United States District Court, D. Connecticut
A. Bolden United States District Judge
John Farmer, currently incarcerated at the Osborn
Correctional Institution, filed this complaint pro se under
42 U.S.C. § 1983, on June 28, 2016. Mr. Farmer’s
motion to proceed in forma pauperis was granted on
July 19, 2016. The defendants are the Connecticut Judicial
Branch, Judge Frank D’Adabbo and Attorney Claude Chong.
Mr. Farmer challenges his conviction and sentence on the
grounds of ineffective assistance of counsel and improper
jury instructions. See ECF No. 1 at 7. Mr. Farmer
seeks damages from the defendants.
Standard of Review
section 1915A of title 28 of the United States Code, the
Court must review prisoner civil complaints and dismiss any
portion of the complaint that is frivolous or malicious, that
fails to state a claim upon which relief may be granted, or
that seeks monetary relief from a defendant who is immune
from such relief. Id. In reviewing a pro se
complaint, the Court must “liberally construe [the]
pleadings, ” and interpret the complaint to
“raise the strongest arguments it suggests.”
Abbas v. Dixon, 480 F.3d 636, 639 (2d Cir. 2007);
see also Tracy v. Freshwater, 623 F.3d 90, 101-03
(2d Cir. 2010) (discussing special solicitude that courts
ought to show to pro se litigants). Although detailed
allegations are not required, the complaint must still
include sufficient facts to afford the defendants fair notice
of the claims and the grounds upon which they are based and
to demonstrate a right to relief. Bell Atlantic v.
Twombly, 550 U.S. 544, 555-56 (2007). Conclusory
allegations are not sufficient. See Ashcroft v.
Iqbal, 556 U.S. 662, 678 (2009). The plaintiff must
plead “enough facts to state a claim to relief that is
plausible on its face.” Twombly, 550 U.S. at
February 17, 2006, Mr. Farmer was found guilty at trial in
New Britain Superior Court. Subsequently, he was sentenced to
the statutory maximum sentence of twenty years. Mr. Farmer
now alleges that Attorney Chong advised him to proceed to
trial without ensuring he understood his maximum exposure if
he were found guilty. He further alleges that, during the
trial, exculpatory evidence was brought to Attorney
Chong’s attention but not used. Finally, Judge
D’Adabbo allegedly permitted this violation of Mr.
Farmer’s rights to occur. He allegedly sentenced Mr.
Farmer to a total term of imprisonment of twenty years,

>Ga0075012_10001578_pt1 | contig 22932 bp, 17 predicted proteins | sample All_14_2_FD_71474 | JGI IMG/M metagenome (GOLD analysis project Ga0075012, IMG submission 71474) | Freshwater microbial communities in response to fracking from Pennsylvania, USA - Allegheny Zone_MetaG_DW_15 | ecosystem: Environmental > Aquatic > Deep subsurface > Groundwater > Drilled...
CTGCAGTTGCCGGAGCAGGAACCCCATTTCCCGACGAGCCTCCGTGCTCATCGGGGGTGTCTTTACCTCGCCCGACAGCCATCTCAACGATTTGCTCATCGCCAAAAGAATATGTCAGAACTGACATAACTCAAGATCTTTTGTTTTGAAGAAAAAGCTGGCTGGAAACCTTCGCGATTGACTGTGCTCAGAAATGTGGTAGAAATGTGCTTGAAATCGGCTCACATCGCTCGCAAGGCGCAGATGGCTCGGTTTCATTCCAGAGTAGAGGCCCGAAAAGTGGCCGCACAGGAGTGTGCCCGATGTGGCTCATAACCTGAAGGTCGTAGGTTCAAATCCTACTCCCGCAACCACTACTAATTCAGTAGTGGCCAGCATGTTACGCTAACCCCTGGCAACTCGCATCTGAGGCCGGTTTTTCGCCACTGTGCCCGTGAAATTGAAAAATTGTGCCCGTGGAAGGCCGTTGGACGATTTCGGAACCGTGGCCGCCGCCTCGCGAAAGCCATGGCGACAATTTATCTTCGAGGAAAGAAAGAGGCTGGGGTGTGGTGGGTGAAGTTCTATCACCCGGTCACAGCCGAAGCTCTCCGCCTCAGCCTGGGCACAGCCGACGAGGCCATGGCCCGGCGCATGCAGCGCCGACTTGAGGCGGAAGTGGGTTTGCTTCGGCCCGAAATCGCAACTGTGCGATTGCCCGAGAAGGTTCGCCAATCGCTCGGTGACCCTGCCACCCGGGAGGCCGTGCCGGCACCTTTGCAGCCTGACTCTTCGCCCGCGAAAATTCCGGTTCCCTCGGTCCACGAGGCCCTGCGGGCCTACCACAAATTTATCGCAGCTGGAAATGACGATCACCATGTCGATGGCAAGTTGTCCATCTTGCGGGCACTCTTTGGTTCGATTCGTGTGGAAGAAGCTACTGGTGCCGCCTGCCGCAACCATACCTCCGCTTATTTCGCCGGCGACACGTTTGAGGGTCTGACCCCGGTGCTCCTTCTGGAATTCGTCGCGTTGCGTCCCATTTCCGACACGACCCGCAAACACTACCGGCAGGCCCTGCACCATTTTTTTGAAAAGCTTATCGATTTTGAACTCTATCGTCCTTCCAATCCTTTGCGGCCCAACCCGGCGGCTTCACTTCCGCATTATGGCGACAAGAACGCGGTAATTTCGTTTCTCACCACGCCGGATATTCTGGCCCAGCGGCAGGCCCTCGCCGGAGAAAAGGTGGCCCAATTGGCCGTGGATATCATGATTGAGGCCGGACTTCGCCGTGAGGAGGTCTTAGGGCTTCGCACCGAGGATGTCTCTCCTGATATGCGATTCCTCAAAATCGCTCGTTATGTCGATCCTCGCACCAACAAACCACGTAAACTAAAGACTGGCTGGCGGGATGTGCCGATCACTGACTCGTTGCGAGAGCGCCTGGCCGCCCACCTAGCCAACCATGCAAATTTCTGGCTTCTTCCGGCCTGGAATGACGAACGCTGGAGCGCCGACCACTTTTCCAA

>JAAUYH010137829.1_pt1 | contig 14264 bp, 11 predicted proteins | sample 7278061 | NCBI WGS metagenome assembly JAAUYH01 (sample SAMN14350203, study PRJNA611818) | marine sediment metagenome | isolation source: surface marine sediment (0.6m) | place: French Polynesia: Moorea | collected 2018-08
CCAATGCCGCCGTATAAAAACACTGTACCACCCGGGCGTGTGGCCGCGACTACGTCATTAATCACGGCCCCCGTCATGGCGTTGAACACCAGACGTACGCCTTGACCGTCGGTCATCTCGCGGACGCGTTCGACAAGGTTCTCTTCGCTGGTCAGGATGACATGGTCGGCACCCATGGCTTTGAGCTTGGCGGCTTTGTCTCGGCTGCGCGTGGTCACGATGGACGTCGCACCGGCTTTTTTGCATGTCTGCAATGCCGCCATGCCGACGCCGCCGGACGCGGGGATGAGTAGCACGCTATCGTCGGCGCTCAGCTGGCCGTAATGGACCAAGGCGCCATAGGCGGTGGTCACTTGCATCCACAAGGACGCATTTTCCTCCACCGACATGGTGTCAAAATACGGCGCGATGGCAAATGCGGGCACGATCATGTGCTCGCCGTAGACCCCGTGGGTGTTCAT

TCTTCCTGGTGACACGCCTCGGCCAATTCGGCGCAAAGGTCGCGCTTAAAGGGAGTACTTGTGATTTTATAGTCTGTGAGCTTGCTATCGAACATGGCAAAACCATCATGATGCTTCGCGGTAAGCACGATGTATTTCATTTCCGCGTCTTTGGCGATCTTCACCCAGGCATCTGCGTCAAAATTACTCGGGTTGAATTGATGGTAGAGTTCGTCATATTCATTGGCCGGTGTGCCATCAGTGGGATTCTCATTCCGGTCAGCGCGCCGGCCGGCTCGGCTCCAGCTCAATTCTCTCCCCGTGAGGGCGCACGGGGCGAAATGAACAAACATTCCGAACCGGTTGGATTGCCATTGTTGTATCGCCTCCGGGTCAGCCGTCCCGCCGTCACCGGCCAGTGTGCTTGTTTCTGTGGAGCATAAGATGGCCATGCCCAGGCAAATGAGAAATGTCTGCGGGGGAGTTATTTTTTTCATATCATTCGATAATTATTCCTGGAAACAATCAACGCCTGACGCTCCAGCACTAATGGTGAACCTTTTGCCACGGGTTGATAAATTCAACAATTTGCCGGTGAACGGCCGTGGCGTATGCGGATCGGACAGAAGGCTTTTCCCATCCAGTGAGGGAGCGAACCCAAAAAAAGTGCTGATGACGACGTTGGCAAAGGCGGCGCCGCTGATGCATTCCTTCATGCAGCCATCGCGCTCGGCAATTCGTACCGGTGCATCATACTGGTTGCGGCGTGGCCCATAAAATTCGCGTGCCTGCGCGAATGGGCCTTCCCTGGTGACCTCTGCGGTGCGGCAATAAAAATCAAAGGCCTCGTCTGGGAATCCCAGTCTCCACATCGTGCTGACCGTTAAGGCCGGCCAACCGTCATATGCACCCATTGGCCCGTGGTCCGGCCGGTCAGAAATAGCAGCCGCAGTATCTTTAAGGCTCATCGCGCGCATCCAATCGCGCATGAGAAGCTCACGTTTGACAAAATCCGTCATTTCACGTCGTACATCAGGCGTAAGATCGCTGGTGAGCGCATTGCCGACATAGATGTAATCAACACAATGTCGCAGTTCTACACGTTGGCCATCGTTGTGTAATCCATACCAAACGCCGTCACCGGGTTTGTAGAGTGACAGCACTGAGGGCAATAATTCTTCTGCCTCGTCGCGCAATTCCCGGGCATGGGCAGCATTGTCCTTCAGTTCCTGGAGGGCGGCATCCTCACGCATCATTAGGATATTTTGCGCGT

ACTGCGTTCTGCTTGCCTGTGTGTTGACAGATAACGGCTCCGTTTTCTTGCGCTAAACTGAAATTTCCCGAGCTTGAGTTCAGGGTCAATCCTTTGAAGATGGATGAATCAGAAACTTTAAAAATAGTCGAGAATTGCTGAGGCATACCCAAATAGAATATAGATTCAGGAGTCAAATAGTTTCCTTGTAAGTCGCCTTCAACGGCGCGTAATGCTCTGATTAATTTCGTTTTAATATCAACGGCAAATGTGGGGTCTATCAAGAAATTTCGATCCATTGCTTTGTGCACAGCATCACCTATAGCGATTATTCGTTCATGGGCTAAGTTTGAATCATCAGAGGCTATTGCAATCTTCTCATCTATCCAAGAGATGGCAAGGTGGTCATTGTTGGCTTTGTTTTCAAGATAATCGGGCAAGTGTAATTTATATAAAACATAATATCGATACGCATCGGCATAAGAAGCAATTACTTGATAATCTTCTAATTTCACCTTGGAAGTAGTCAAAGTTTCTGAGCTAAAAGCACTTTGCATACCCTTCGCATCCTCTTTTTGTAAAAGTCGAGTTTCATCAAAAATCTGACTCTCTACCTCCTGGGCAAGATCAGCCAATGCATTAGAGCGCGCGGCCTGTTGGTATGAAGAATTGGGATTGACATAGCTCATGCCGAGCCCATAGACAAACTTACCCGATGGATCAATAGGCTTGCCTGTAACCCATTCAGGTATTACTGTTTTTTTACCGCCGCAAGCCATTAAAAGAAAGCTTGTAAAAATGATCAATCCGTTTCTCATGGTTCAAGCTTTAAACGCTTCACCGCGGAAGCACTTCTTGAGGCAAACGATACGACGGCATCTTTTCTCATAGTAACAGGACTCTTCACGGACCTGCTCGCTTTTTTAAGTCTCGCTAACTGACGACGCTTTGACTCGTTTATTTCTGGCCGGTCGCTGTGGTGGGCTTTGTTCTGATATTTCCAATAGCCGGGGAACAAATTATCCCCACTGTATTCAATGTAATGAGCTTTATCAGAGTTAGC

despite Mr. Farmer bringing his confusion and Attorney
Chong’s misrepresentations to the court’s
attention. Mr. Farmer also alleges that Judge D’Adabbo
improperly failed to give a Salamon instruction to the jury
regarding a kidnapping. ECF No. 1 at 7.
are Public Defender Claude Chong and the Connecticut Judicial
Branch, in particular, the New Britain Superior Court, Judge
judicial officer, Judge D’Adabbo is protected by
judicial immunity. Judges are immune from suit, not just from
the ultimate assessment of damages. See Mirales v.
Waco, 502 U.S. 9, 11 (1991). Judicial immunity applies
even if “the action [the judge] took was in error, was
done maliciously, or was in excess of his authority.”
Gross v. Rell, 585 F.3d 72, 84 (2d Cir. 2009)
(quoting Stump v. Sparkman, 435 U.S. 349, 356-57
(1978)); see also Heath v. Justices of Supreme
Court, 550 F.App'x 64 (2d Cir. 2014) (summary order)
(“Judges when acting in a judicial capacity, are
entitled to absolute immunity” (internal quotation
marks omitted)). Judicial immunity is overcome in only two
situations. A judge is not immune from suit for actions
“not taken in [his] judicial capacity” or for
actions that are judicial in nature but “taken in the
complete absence of all jurisdiction.” See
Mirales, 502 U.S. at 11-12. “[T]he Supreme Court
has generally concluded that acts arising out of, or related
to, individual cases before the judge are considered judicial
in nature.” Bliven v. Hunt, 579 F.3d 204, 210
(2d Cir. 2009). The allegations against Judge D’Adabbo
concern actions taken during a state criminal trial and
sentencing. Thus, neither exception applies. Judge
D’Adabbo is immune from suit. All claims against
defendant D’Adabbo are dismissed pursuant to 28 U.S.C.
Chong is a state public defender. To state a section 1983
claim, Mr. Farmer must allege that his constitutional or
federally protected rights were violated by a person acting
under color of state law. A person acts under color of state
law when he both exercises “some right or privilege
created by the State” and is “a person who may
fairly be said to be a state actor.” Lugar v.
Edmondson Oil Co., 457 U.S. 922, 937 (1982). A
“public defender does not act under color of state law
when performing a lawyer’s traditional functions as
counsel to a defendant in a criminal proceeding.”
Polk County v. Dodson, 454 U.S. 312, 325 (1981). As
Attorney Chong is not a state actor, there is no legal basis
for a section 1983 claim against him. All claims against
Attorney Chong are dismissed pursuant to 28 U.S.C. §
Connecticut Judicial Branch, New Britain Superior Court is
the final defendant. State agencies, however, are not
considered persons within the meaning of section 1983.
See Will v. Michigan Dep’t of State Police,
491 U.S. 58, 71 (1989) (holding that state agency and its
officials are not persons within the meaning of section
1983); Ajamian v. New York, No.
1:13-cv-1316(MAD)(TWD), 2014 WL 3928448, at *6 (N.D.N.Y. Aug.
11, 2014) (“The Second Circuit has held that it is
quite clear that the Appellate Division is not a person
within the meaning of 42 U.S.C. § 1983.” (quoting
Zuckerman v. Appellate Div., Second Dep’t, 421
F.2d 625, 626 (2d Cir. 1970)). As the state court is not a
person, any section 1983 claim against it necessarily fails
and is dismissed pursuant to 28 U.S.C. § 1915A(b)(1).
accordance with the foregoing analysis, the court enters ...